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gtarman

Trees with edible leaves...

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Hey all. So I thought I'd try and compile a list of trees with edible leaves...these are some of my favourite kinds of food plants, because trees live a relatively long time, and produce boatloads of leaves. When those leaves are edible and healthy, then planting them seems like a no-brainer way to ensure a plentiful supply of leafy green veg to your diet for very little work.

This is what I know of so far, but I'd love to hear about more:

Moringa olefeira - "Drumstick Tree", also produces seedpods that can be used as a vegetable.

Moringa stenopetala - "African Moringa", like the above but apparently with more palatable leaves I think?

Toona sinensis (only just found out about this recently, and got myself some seeds) - "Chinese Toona" young leaves are used extensively as a vegetable in China and taste kind of like onions apparently. The timber is also a very sought-after form of mahogany I think. Very cold hardy.

Some Sesbania spp. (EDIT: Sesbania grandiflora and possibly Sesbania sesbans) - might have to get Shortly to chime in with the exact spp. in question, and a heap of others I'm sure he'll know of :)

I have a feeling I'm missing a few that I know, but I'm pretty tired and can't think of them. Anyhow I'd love it if people could chime in with any others and I can add them to the list (and most likely my garden)!

Edited by gtarman
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Hibiscus heterophyllus

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Acacia pennata Climbing wattle

Barringtonia acutangula freshwater mangrove

Cratoxylum formosum pink mempat

Gnetum gnemon (& nut)

Kleinhovia hospital

Boabs most if not all including the local one.

Leucaena leucocephala (probably more of a shrub than a tree & not what i would call tasty but it adds to a soup)

Pachira aquatic saba nut

Paulownia tomentosa

Pereskia aculeate (bit bitter for my palette)

Several Pinus spp (have to check my notes to see which ones)

Pisonia grandis

Senna occidentalis

Sophora japonica

Thespesia populnea Portia Tree

Hibiscus tiliaceus

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I eat my Mulberry tree (Morus) leaves, they are ok for a chew.

from http://www.fao.org/ag/aga/AGAP/frg/Mulberry/Papers/HTML/Mulbwar2.htm

Mulberry (Morus spp), the traditional feed for the silk worm, has been selected and improved for leaf yield and quality in many environments and is spread throughout the world. Mulberry leaves are highly palatable and digestible (70-90 %) to herbivorous animals and can also be fed to monogastrics. Protein content in the leaves and young stems, with a good essential amino acid profile, varies from 15 to 28 % depending on the variety. Mineral content is high and no anti-nutritional factors or toxic compounds have been identified.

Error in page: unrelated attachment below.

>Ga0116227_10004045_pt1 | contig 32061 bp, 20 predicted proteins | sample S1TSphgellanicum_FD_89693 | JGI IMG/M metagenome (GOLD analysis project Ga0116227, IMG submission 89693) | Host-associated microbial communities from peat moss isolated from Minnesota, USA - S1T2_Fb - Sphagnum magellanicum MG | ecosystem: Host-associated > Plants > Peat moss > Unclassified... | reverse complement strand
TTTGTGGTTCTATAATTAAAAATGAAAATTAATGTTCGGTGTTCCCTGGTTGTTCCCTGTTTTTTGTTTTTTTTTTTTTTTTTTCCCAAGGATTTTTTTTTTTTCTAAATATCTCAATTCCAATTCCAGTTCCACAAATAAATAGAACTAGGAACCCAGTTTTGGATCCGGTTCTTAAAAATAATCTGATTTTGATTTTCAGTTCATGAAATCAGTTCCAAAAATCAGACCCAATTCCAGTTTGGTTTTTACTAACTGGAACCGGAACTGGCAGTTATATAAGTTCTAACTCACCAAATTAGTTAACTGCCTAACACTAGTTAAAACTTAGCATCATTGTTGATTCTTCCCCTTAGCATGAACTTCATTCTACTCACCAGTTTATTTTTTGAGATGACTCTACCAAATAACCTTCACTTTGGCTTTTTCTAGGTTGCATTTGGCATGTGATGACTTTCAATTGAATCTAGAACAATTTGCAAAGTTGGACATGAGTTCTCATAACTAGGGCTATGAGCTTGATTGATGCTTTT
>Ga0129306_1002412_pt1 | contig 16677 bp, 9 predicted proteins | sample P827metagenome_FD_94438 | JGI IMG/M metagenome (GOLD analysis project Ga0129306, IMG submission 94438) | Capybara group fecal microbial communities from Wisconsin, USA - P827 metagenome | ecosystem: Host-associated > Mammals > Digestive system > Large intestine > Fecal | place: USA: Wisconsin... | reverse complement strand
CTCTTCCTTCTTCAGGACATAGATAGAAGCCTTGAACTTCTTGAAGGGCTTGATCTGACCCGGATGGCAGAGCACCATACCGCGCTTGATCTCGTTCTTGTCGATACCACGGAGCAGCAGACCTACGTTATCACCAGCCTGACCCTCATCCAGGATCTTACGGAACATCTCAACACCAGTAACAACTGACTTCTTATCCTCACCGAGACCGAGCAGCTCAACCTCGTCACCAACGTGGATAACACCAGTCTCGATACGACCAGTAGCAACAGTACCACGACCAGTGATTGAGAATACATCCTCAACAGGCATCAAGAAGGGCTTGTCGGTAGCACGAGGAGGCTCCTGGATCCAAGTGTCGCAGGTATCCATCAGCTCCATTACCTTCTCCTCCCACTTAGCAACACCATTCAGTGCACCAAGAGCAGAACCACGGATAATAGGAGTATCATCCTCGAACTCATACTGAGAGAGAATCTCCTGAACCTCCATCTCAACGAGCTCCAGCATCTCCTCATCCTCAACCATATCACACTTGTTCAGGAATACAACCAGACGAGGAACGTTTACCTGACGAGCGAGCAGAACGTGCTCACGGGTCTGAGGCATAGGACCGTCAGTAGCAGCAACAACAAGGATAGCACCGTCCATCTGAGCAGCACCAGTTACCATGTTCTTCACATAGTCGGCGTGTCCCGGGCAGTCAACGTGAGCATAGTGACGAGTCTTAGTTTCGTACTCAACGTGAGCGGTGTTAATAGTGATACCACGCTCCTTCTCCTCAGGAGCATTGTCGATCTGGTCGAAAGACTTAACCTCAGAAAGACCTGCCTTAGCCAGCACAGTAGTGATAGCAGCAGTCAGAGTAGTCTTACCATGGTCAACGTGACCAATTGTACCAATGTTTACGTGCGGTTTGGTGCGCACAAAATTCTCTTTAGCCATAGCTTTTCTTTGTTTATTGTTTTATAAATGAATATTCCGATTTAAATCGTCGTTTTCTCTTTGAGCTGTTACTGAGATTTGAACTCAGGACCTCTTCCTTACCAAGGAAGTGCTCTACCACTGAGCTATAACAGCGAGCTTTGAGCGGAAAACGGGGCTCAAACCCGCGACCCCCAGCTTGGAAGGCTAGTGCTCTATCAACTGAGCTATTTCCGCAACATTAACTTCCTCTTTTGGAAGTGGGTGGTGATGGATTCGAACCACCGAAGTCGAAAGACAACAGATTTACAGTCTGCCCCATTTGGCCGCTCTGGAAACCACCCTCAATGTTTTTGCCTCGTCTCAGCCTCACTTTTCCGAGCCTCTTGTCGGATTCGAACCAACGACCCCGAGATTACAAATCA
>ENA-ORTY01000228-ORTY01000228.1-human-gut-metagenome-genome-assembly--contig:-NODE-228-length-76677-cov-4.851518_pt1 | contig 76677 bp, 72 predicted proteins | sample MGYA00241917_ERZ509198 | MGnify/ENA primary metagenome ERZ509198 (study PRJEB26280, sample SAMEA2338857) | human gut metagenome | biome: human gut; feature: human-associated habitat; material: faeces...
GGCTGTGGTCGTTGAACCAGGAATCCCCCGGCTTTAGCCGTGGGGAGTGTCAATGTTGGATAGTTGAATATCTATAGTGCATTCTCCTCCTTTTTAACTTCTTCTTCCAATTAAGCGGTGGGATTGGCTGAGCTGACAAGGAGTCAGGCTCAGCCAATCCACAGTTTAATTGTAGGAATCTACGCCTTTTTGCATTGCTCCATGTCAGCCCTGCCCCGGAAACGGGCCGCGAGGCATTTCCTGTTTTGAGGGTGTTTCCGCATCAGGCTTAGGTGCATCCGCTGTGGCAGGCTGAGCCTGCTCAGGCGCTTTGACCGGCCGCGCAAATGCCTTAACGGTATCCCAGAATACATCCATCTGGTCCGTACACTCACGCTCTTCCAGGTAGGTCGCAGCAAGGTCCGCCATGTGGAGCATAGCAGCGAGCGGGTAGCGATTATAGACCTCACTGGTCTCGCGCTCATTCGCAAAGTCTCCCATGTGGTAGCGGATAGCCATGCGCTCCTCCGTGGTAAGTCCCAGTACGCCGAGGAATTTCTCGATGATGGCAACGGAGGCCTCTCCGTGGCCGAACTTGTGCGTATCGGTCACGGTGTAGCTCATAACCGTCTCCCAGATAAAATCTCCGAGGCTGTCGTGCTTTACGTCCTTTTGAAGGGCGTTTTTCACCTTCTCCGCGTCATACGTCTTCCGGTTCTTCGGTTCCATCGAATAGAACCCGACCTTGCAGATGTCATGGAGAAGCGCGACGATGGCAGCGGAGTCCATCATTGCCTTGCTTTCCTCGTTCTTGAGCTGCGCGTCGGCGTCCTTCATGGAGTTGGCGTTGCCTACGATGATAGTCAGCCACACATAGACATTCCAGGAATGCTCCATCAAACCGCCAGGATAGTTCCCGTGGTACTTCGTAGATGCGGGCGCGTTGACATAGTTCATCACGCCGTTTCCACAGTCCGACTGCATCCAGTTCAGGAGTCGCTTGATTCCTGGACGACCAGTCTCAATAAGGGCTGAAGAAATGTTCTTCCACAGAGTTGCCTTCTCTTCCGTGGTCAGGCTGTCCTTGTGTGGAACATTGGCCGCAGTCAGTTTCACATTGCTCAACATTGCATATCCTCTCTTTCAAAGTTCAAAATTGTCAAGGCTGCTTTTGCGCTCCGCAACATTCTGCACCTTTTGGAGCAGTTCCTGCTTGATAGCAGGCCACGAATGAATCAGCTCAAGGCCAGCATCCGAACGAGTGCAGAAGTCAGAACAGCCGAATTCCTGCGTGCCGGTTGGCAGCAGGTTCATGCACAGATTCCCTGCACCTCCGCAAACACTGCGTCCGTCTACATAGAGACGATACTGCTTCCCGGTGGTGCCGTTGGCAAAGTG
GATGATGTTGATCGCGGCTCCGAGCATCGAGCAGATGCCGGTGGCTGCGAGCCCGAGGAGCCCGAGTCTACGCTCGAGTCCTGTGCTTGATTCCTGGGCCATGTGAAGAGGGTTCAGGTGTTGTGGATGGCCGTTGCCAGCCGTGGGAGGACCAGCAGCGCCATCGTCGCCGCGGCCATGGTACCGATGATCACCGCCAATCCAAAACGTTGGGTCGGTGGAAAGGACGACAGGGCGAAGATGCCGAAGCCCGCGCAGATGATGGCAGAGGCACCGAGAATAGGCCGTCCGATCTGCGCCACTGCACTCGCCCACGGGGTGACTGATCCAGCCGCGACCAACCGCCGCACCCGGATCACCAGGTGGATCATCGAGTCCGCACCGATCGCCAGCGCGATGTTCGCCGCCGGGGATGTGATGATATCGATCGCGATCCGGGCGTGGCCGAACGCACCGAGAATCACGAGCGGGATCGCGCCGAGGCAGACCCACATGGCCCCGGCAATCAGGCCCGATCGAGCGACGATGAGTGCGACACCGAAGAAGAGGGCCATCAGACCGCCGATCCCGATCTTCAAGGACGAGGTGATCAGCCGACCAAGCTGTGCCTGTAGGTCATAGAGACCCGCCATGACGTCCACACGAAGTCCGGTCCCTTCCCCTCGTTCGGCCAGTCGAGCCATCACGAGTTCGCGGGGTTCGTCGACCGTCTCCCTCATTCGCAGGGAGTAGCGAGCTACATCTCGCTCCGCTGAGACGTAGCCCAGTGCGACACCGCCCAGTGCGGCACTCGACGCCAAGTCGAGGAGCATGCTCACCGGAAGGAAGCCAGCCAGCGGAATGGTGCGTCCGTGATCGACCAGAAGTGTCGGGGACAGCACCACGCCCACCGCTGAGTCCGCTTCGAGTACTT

The sap is toxic so they should be dried, even though I eat them raw. Mulberry tea leaves have 25 times more calcium than milk, 10 times more iron than spinach, twice the fibre of green tea, move over moringa :)

Edited by Leaves
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Which one do you use leaves? Black? Red? White? Indian or the native one? Or are they all edible?

And exactly how are you using them?

I'm assuming tender young leaves in salads but then assumption is the mother of all fuck ups after all.

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I use the Morus nigra leaves & I just eat the new shoots off the tree or pick a few & dry then blend with other herbs, whatever I feel I need. I am not aware of highly toxic species but some people have a allergy to mulberry trees so some caution should be used.

This side effect info is from www.mulberrytea.org/effects/mulberry-tea-side-effects.html

Low Blood Sugar
Drinking mulberry tea may lower your blood sugar. Hypoglycemia, or low blood sugar, may result in blurred vision, hunger, dizziness, headache, excessive sweating, tremors, and confusion. If you
experience these side effects while drinking mulberry tea, seek additional care from your health care provider.